community, which we are likely to lose, given a Republican Congress.  In the
mean time, there will be complete neglect of any meaningful recovery
efforts.  Many observers believe that the ESA will be the first law to be
"amended" by rider, probably "devolved to the states" for "implementation",
as Bush has so often promised on the campaign trail.

environmental groups have fought hard in the courts to win forest
protections, the industry will start filing lawsuits that the Administration
can simply decide to settle in their favor.  This is a likely route that
will lead to a fast demise of the roadless protection policy or any other
plans or policies that the industry doesn't like.  In addition, Bush will
appoint hundreds of conservative Federal Judges with the enthusiastic
concurrence of Sen. Orin Hatch (R-UT), Chairman of the Senate Judiciary
Committee.  Don't forget that Bush is likely to appoint two or three Supreme
Court Justices and favors clones of Justices Scalia and Thomas, tireless
champions of eroding citizen's access to the courts.

A "NO NET GAIN" OF FEDERAL LANDS POLICY -- This year's interior
appropriations bill led to a significant increase in funding for land
acquisition.  However, it is unlikely that the increase in Land and Water
Conservation Funds will ever get fully spent or will lead to more federal
lands.  In addition to supporting local control, Bush may try to adopt a "no
net gain" of federal lands policy, which would require the divestments of
"surplus lands" anytime new acquisitions are made.  This will result in an
increase in land exchanges that favor the timber industry and developers and
allow vast tracts of old growth forests to be traded for clear-cut industry

A MOVEMENT IN DISARRAY AND FULL OF BLAME -- The life's work of many forest
activists will wiped away by the consequences of a Bush Presidency.  The
difficulties we faced with a Gingrich Congress will pale by comparison if
the House remains in Republican hands and Bush occupies the White House.
It's likely that many of our best and most experienced activists will drop
out of the movement and those dedicated few that remain will blame the Nader
supporters, creating a huge rift in our movement, regardless of whether
Nader contributed to a Bush victory or not.  The signs of such a rift is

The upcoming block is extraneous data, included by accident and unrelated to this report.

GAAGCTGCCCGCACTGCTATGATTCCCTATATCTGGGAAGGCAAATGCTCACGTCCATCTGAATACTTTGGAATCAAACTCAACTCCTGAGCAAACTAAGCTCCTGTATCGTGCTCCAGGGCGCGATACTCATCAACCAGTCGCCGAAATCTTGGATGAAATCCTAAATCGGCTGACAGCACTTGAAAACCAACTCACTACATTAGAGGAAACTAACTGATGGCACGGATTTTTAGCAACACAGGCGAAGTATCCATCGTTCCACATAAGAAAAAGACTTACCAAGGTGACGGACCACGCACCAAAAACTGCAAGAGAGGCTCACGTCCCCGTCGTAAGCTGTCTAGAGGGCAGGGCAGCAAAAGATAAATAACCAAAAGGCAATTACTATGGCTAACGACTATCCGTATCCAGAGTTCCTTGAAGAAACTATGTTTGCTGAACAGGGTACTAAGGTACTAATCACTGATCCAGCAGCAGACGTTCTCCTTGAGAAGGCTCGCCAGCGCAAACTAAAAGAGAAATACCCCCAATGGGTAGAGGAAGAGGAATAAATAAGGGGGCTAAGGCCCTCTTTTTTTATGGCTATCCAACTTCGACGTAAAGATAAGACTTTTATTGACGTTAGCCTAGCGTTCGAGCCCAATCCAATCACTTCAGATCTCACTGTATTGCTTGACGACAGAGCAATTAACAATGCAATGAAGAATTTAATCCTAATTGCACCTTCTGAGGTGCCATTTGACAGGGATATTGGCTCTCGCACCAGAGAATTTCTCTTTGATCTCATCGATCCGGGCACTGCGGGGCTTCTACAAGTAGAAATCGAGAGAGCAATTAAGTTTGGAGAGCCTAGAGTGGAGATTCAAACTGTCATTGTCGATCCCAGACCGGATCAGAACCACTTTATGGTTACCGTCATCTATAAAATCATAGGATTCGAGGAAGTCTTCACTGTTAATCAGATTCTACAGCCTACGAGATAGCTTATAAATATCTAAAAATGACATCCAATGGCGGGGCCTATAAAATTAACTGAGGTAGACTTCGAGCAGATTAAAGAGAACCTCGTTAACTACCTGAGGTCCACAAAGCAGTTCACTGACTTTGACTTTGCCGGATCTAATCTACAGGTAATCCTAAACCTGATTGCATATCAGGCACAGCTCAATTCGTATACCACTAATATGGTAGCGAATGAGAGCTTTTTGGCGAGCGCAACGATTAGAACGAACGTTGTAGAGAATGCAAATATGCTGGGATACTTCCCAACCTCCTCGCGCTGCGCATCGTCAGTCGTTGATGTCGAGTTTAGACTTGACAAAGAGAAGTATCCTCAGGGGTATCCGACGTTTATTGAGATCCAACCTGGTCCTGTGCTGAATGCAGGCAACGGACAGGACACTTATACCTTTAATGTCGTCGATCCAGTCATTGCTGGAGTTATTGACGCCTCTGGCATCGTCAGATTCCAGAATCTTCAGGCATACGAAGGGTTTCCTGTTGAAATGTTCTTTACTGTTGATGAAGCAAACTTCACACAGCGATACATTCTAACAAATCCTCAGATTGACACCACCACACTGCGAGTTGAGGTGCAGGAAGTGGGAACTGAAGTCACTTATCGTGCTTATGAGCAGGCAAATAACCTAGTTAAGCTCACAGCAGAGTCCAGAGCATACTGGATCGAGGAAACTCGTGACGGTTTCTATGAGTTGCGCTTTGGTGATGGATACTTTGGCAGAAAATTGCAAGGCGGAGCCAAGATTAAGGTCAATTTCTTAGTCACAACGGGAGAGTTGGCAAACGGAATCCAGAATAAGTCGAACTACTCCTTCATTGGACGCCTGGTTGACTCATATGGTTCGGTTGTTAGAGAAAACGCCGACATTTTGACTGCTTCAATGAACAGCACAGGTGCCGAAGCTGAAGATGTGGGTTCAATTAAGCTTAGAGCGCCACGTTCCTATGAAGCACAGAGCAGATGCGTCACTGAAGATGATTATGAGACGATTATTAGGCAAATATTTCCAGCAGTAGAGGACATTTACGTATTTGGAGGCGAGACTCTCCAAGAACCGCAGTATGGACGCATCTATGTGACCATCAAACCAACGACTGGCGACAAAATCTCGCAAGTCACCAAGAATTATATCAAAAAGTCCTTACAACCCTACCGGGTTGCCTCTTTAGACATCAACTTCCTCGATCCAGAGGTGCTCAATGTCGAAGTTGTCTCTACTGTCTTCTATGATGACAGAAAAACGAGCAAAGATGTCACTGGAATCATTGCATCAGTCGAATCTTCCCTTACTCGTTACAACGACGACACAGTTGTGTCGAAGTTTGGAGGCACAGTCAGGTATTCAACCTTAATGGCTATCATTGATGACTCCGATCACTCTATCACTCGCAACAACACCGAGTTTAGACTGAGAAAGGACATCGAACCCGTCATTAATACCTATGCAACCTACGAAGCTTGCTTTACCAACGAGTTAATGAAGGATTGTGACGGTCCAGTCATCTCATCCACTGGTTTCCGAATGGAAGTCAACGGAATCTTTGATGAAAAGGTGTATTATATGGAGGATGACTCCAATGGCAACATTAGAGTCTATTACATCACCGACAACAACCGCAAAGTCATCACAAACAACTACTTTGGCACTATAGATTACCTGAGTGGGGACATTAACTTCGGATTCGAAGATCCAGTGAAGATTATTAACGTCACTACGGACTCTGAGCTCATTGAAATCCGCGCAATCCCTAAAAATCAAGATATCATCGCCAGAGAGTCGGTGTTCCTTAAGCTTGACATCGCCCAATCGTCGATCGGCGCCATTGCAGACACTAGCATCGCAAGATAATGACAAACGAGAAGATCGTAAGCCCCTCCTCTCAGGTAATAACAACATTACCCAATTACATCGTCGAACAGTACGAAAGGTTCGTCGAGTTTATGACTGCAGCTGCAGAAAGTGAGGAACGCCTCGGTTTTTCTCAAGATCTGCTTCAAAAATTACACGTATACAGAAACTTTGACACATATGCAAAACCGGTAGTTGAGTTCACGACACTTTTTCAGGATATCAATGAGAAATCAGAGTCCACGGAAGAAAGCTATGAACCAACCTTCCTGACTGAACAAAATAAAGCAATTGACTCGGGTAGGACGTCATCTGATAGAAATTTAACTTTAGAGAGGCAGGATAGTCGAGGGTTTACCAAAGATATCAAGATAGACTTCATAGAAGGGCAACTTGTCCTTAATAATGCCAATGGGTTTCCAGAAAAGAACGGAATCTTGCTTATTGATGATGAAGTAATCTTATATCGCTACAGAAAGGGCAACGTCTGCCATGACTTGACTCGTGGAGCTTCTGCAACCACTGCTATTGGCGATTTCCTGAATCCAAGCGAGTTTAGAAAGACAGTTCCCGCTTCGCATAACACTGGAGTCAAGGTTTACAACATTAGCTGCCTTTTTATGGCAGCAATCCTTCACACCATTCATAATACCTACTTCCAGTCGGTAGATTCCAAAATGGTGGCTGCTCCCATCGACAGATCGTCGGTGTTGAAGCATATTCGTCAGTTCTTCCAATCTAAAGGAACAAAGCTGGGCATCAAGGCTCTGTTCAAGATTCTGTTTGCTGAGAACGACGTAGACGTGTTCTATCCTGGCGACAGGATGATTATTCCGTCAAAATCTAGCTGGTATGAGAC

already evident.

Under Gore, we have much hope, based on actual statements made by the Vice
President recently that positive developments started during the Clinton
Administration will be retained and improved on, and that new policy
initiatives on old growth protection, invasive species and off road vehicles
can get going.  Under Bush, many believe we can only hope we don't spend all
four years in jail for expressing our constitutional rights and protesting
illegal timber sales.

Please consider these specific and direct consequences to all the places and
values we love and have fought so hard to protect carefully before you cast
your vote for President on Nov. 7th, especially if you are in a State where
the race is close, such as Washington, Oregon, Pennsylvania, Ohio,
Wisconsin, Michigan, Florida, Missouri, Iowa, or Minnesota.

May the forests be with us,

Rene Voss
Legislative Director
John Muir Project - Earth Island Institute

Brock Evans
Executive Director
Endangered Species Coalition

(affiliations are for identification purposes only -- these opinions are our
own and are not meant to represent the opinions of the John Muir Project,
Earth Island Institute, or the Endangered Species Coalition)
Get Your Private, Free E-mail from MSN Hotmail at http://www.hotmail.com.

Share information about yourself, create your own public profile at 

ENVIRO-MICH:  Internet List and Forum for Michigan Environmental
and Conservation Issues and Michigan-based Citizen Action.   Archives at

Postings to:  enviro-mich@great-lakes.net      For info, send email to
majordomo@great-lakes.net  with a one-line message body of  "info enviro-mich"